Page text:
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[From. Cue SpeCiai. CoRREffIfONDENT.j

London, August 6l TUB KING OF SIAM A3 MARROW.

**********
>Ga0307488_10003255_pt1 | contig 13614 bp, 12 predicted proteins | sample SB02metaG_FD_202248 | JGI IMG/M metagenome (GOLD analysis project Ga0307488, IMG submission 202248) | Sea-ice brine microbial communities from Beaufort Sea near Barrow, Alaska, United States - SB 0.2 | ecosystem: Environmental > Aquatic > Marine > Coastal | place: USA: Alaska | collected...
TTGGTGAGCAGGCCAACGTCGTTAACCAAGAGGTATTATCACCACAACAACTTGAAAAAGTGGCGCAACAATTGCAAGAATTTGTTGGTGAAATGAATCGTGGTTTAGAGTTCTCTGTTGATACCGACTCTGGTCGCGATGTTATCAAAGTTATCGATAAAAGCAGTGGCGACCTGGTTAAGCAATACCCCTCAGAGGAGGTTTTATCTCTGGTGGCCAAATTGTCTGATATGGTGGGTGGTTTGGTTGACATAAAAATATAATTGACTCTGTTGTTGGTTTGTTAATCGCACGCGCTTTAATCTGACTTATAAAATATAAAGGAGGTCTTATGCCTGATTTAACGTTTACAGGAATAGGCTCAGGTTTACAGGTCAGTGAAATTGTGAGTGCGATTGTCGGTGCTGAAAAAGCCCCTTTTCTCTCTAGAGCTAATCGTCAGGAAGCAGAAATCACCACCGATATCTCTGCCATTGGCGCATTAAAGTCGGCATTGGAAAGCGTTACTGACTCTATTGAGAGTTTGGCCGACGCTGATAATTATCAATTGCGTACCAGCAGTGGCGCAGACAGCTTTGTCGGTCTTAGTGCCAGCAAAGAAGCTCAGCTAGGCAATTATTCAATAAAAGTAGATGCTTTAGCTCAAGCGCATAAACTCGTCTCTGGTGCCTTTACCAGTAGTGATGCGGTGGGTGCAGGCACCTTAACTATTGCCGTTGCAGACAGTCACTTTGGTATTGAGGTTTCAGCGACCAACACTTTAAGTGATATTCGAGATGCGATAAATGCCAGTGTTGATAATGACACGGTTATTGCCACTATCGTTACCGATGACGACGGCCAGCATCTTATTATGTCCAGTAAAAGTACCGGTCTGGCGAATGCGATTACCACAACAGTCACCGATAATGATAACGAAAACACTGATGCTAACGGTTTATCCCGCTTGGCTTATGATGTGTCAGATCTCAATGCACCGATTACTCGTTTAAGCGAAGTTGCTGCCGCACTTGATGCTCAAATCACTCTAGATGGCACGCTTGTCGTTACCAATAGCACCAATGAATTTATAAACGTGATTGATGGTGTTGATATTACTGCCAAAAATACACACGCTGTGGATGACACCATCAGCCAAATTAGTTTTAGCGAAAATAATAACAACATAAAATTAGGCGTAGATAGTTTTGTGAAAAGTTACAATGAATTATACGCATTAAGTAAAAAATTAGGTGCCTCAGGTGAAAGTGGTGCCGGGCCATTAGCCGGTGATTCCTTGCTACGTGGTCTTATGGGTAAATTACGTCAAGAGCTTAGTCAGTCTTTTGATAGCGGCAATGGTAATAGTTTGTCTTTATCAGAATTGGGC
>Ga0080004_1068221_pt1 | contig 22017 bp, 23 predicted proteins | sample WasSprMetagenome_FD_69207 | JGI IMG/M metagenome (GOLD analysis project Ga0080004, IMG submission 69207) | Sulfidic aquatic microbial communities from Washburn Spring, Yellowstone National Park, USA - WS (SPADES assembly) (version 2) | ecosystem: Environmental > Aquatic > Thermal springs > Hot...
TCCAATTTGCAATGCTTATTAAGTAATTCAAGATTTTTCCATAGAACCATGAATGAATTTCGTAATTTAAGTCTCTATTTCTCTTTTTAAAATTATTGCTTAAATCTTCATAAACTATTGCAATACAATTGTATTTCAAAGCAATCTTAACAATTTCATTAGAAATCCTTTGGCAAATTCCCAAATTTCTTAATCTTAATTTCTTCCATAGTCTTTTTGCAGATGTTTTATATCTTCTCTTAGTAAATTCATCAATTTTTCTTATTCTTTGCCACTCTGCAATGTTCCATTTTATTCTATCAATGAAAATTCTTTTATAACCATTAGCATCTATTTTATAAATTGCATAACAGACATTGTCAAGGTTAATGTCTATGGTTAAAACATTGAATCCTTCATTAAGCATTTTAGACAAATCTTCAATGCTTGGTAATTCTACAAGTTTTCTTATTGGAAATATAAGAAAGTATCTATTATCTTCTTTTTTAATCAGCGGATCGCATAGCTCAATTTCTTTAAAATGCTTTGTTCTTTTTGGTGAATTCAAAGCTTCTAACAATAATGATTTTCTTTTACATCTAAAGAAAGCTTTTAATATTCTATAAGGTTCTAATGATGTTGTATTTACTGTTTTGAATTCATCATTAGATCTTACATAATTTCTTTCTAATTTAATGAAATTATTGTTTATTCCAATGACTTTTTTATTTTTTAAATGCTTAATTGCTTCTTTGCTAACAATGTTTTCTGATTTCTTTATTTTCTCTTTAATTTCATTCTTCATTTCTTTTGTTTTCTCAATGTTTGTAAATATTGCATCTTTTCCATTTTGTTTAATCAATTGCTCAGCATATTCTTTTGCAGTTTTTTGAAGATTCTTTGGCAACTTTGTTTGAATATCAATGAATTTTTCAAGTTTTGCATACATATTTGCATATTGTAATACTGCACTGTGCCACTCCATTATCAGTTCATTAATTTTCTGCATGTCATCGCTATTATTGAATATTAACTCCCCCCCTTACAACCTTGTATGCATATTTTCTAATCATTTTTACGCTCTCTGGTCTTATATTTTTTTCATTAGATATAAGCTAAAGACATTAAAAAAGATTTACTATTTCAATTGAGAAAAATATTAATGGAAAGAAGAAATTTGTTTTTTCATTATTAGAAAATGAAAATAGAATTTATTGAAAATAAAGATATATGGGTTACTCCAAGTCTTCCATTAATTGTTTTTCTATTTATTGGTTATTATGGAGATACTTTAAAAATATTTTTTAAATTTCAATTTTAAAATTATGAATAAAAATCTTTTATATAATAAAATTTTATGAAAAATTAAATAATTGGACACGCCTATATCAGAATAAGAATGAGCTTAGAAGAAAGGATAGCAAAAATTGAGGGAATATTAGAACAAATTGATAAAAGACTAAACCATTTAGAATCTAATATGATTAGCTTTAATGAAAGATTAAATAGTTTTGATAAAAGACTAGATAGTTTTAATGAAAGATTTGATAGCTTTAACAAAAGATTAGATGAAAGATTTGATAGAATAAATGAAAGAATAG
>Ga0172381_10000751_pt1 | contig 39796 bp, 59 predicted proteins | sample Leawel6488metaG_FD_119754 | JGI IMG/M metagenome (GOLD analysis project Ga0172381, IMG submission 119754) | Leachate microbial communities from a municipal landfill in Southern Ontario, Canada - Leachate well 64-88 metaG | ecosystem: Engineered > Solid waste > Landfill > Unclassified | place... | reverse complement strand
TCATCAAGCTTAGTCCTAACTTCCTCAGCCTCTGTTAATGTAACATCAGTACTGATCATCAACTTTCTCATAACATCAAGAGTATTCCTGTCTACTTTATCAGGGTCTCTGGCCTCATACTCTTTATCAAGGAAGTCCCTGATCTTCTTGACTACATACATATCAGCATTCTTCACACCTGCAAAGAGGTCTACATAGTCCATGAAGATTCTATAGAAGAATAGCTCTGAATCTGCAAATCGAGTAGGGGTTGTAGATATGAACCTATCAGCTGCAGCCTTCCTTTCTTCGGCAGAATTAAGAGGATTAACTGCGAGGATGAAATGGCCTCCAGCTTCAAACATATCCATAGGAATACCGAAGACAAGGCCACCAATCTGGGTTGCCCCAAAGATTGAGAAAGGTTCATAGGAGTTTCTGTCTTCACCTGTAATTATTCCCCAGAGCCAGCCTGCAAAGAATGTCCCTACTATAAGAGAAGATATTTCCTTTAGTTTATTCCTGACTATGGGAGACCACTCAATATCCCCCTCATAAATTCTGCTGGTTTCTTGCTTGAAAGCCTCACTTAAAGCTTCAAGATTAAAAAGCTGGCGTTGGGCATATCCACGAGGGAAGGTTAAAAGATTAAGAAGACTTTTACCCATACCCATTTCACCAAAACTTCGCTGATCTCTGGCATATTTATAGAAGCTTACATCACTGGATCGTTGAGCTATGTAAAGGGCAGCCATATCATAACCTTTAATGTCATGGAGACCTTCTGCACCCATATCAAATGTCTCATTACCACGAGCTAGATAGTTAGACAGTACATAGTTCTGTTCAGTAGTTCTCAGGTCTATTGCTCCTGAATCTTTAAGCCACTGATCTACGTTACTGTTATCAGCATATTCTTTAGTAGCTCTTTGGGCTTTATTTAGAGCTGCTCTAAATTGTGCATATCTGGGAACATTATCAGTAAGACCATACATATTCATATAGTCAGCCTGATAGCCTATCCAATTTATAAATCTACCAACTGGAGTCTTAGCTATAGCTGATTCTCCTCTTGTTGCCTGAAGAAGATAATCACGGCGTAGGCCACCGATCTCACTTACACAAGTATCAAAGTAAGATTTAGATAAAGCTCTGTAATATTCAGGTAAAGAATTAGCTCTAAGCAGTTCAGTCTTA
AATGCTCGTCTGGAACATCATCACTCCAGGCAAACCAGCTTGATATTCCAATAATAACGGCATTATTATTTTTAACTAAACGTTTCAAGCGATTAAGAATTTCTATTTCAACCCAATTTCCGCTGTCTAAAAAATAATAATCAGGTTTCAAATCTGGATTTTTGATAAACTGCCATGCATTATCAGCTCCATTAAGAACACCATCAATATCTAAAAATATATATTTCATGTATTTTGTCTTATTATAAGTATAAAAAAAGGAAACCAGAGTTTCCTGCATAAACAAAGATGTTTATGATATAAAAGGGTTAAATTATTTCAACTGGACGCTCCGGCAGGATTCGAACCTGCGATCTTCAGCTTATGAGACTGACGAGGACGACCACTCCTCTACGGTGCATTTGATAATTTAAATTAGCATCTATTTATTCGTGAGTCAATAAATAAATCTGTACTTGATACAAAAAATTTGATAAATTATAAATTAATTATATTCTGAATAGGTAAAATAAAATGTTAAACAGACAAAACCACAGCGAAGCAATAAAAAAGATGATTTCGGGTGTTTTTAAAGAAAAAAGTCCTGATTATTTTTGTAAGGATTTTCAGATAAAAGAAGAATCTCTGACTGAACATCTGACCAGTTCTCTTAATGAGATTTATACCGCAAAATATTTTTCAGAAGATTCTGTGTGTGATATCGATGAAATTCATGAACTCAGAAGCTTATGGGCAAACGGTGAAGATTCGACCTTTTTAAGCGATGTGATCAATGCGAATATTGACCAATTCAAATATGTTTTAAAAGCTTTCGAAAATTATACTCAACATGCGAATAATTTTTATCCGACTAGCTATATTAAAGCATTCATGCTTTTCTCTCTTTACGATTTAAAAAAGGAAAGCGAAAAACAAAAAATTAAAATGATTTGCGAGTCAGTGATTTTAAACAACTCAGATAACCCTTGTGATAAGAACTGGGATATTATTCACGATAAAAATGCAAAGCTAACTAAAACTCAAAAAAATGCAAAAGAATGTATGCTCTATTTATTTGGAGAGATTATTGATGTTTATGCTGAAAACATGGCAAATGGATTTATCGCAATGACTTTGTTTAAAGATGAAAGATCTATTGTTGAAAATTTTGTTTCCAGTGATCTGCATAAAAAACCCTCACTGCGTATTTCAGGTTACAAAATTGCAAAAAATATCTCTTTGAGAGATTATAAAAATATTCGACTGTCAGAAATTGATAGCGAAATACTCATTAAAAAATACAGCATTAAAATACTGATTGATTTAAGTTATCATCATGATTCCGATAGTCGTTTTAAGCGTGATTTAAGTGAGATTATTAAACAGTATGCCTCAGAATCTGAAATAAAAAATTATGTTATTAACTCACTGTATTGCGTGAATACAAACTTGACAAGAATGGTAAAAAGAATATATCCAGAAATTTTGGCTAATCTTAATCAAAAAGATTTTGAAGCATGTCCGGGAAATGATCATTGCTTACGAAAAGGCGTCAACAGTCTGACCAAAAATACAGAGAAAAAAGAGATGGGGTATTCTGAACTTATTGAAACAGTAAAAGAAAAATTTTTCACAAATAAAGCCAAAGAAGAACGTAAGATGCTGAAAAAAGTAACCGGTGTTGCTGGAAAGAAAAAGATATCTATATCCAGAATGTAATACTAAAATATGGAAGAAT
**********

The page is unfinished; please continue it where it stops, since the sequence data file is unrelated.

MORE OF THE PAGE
A cricket match was in progress—between two “ houses” of the school—and the King had consented to witness the gafoe. It Was not brilliant cricket, certainly, and there was no enthusiasm among the few spectators. Once when a ball was missed His Majesty exclaimed. “Ab, he didnt catch it.” Bnt the Royal interest was not really aroused. Anon, turning to Lord Harris, he ssfid—whether by a marvellous instinct of with a foreknowledge 1 cannot say Do you' understand cricket? Yes? Do you ?” His Lordship somewhat modestly confessed thtti he had, in the past, taken some little interest in the game. After we: bad seen a couple of wickets fall, the King of Siam had hod enough of this department of school life. Next His" Majesty made a cursory inspection of the school buildings. First we went to the Vaughan Library, which it was thought would interest the Royal, bookworm and student. But not a bit of It. He merely took a perfunctory look round. Among the many objects of interest in the building the King singled out a glass case beneath which a look of hair was mounted. “ What’e that r-eh ?” demanded His Majesty of the headmaster. Mr Welldon informed him that it was a memento of the English Pretender. The explanation apparently did not convey much information to the mind of' the Ring/ who immediately.broke off with the same inquiry, uttered in a more determined tone: “ What’s that—eh ?” It was an odd situation. This time His Majesty was pointing at one 'of the masters, who, with hat in hand, was deferentially standing beside the bookcase. “That,” said Mr Welldon, without moving a muscle, “.that is one of our masters. Allow me to present him; Mr “ What?” loudly demanded the Royal visitor. Mr Welldon repeated the name of the master,whose hand the King thereupon seized, shook, and released with great suddenness. Then came the business of the school rollcall. The boys mustered on the parade ground, in accordance with the practice on half-holidays, so that a master, by ticking off the names in a little book, might learn if any scholars had absented themselves. When His Majesty and suite came in at the big gates about twenty boys in the front row produced detective cameras from under their blue jackets and took snap-shots of the King. His Majesty ascended the steps and the affair began. As each boy heard his name he stepped forward, said “Here, sir,” touched his hat, and passed on. After ‘ The Geisha,’ one can imagine His Majesty did not find this performance very exciting. When about one-fortieth of the school had filed by, the King cried “ Enough ! I don’t want to see any morel” which somewhat scandalised the nlaster who was calling over the names, to judge by that gentleman’s face. Puffing at a large oigar, the Royal visitor afterwards inspected several school buildings. He also passed along the terrace, and found his way, by pretty paths, to an al J'rtKo tea. “ Isn’t the Ring going over the class rooms?” I asked Mr Welldon. “ No,” was the reply, “ he has not expressed any wish to do so.” The last item on the programme was a visit to the speech room, to hear a concert given by the boys. They played anti sang in a very creditable manner, but. the King was not a demonstrative auditor. CHDLALONKORN AND - THE COMMONS.